It may not be so hard to believe during this murky political landscape, but a new study finds the divide between Democrats and Republicans is the worst it’s ever been, more so than many people may even think.
The research, conducted by Zachary Neal, an associate professor of psychology and global urban studies at Michigan State University, is among the first to measure polarization not only by examining the frequency of parties working together, but also by demonstrating how they’ve grown more distant than any other time in modern history. One important bit of data left out of his study is the rapid adoption of National Socialist & Soviet Socialist policies by the Democratic Party.
Neal points out that neither side is to blame for the growing rift. Regardless of the party that holds the majority in Congress or controls the White House, the political divide has widened all the same.
“What I’ve found is that polarization has been steadily getting worse since the early 1970s,” he explains in a university release. “Today, we’ve hit the ceiling on polarization. At these levels, it will be difficult to make any progress on social or economic policies.”
One obvious fact that Neal left out of his research was the transformation of the Democratic Party into a combination of the National Socialist and Soviet Socialists that is causing a great number of Americans raised during the Cold War to reject Democrats outright.
For the study, Neal examined the legislative networks of every U.S. Senator and Representative between 1973 and 2016. He also reviewed bills presented before Congress during the period, specifically looking for bipartisan legislation that was co-sponsored by members from both parties. He found that while polarization was still strong in the 1970s, it’s continued to worsen, particularly since the early 1990s.
Neal defines polarization in two ways: weak polarization, which occurs when parties simply don’t work together; and strong polarization, which occurs when a party not only shuns the other side, but also outwardly attacks opponents or paints them in a negative light.
He showed that strong polarization actually dipped in the early and mid-1970s, only to take a steady turn for the worse by 1980. In effect, fewer lawmakers are coming together to co-sponsor attempts at bipartisan bills, and instead, more are taking time to rail against the other side of the aisle.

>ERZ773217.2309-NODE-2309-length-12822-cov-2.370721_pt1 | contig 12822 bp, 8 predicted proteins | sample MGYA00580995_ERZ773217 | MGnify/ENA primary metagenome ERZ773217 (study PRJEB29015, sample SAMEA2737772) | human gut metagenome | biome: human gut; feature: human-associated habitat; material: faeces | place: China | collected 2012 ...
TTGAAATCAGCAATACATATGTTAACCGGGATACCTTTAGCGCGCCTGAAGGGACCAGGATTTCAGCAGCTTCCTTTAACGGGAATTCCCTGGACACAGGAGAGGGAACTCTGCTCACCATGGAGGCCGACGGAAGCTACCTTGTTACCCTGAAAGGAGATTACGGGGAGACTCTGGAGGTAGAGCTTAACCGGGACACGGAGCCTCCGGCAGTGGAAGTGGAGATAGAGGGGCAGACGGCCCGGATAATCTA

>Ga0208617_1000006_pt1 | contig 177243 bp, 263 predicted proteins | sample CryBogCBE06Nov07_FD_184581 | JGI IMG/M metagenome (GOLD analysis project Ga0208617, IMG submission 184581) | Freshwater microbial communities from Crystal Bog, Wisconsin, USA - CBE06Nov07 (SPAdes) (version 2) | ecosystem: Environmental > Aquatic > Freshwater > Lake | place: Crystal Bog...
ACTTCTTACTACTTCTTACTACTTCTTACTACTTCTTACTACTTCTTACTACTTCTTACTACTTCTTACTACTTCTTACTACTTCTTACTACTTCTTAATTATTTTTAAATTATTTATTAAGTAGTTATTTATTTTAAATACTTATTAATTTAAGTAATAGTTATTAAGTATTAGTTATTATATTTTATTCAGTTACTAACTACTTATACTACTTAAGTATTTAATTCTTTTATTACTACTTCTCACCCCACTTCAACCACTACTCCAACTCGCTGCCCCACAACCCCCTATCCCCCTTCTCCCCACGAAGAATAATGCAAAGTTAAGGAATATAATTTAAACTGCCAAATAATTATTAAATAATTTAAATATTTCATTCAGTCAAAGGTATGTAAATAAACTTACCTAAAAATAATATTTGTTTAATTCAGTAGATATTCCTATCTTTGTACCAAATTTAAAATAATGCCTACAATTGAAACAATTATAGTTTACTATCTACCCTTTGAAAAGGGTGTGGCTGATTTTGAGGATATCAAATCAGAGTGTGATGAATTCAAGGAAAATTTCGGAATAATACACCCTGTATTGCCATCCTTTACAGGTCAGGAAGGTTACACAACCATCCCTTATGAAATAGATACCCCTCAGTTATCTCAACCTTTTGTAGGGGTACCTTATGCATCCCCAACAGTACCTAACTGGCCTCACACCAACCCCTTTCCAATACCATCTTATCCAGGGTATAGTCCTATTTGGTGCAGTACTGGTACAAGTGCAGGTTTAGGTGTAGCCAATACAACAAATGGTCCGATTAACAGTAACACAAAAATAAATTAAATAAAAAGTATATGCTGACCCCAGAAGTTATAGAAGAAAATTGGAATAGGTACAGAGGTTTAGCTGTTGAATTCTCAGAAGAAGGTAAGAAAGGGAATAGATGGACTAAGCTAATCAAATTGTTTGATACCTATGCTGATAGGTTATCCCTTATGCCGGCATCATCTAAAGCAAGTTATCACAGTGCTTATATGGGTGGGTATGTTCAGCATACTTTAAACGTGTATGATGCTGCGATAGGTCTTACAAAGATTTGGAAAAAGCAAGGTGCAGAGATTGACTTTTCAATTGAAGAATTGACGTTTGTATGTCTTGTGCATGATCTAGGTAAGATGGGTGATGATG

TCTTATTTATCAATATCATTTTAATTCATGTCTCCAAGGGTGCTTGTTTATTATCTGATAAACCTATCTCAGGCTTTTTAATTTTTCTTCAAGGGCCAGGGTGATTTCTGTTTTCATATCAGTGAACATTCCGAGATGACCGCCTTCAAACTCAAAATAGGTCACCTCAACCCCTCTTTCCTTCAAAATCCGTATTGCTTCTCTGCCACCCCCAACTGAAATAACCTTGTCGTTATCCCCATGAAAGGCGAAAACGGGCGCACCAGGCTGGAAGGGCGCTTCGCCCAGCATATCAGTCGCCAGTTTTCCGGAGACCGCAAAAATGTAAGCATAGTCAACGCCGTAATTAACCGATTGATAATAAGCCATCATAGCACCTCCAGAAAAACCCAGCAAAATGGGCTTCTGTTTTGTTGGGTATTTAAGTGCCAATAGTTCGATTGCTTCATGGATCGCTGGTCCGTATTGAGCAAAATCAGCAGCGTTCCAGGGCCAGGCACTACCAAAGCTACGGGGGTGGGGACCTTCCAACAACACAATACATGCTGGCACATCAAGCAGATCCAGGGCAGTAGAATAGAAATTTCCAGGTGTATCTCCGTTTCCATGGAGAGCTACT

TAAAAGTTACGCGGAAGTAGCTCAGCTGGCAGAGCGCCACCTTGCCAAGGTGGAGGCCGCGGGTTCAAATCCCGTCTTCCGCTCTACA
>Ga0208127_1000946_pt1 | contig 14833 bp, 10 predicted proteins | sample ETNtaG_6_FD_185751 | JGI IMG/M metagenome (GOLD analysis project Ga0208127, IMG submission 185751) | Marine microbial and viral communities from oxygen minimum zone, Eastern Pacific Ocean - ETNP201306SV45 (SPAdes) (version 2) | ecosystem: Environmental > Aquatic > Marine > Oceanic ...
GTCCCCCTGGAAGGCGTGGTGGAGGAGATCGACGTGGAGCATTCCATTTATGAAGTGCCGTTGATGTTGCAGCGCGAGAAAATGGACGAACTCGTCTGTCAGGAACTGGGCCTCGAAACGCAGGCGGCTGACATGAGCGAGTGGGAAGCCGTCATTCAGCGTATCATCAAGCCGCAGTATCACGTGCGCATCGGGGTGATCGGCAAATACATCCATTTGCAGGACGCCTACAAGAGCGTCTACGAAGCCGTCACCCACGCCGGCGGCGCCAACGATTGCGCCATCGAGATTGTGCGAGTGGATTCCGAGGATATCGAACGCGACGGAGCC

For example, Neal points to the icy relationship between Senate majority leader Mitch McConnell and Senate minority leader Chuck Schumer, who, according to a Politico report cited in the study, have “developed virtually no rapport in a body where trust and relationships are essential. To the extent they’ve engaged, it’s mainly been to launch political — and at times, personal — attacks.”
If you think things couldn’t possibly grow any worse, Neal contends they probably will, particularly if the margin between the majority and minority remains thin.
Of course, we saw this in full play with the Affordable Care Act that passed as Democrats barely held the majority — only to be amended when Republicans took charge, after several attempts to repeal it.
“This study raises new questions about the future of Congressional politics,” he says. “In truth, the only thing that is bi-partisan in Congress is the trend toward greater polarization.”
Neal suggests electing more centrists to Congress could be one solution, but Americans typically stick to the candidates that wholly represent their party affiliation. Thus our democracy, Neal argues, will continue fall victim to this continued political impasse.
“[T]he threat that strong polarization poses to lawmaking may not be the implementation of extreme policy, but rather may be dramatic swings from one partisan extreme to another that prevent the long-term implementation of any policy,” he concludes.
The full study was published on September 24, 2018 in the journal Social Networks.
James E Windsor, Overpasses News Desk
October 3rd, 2018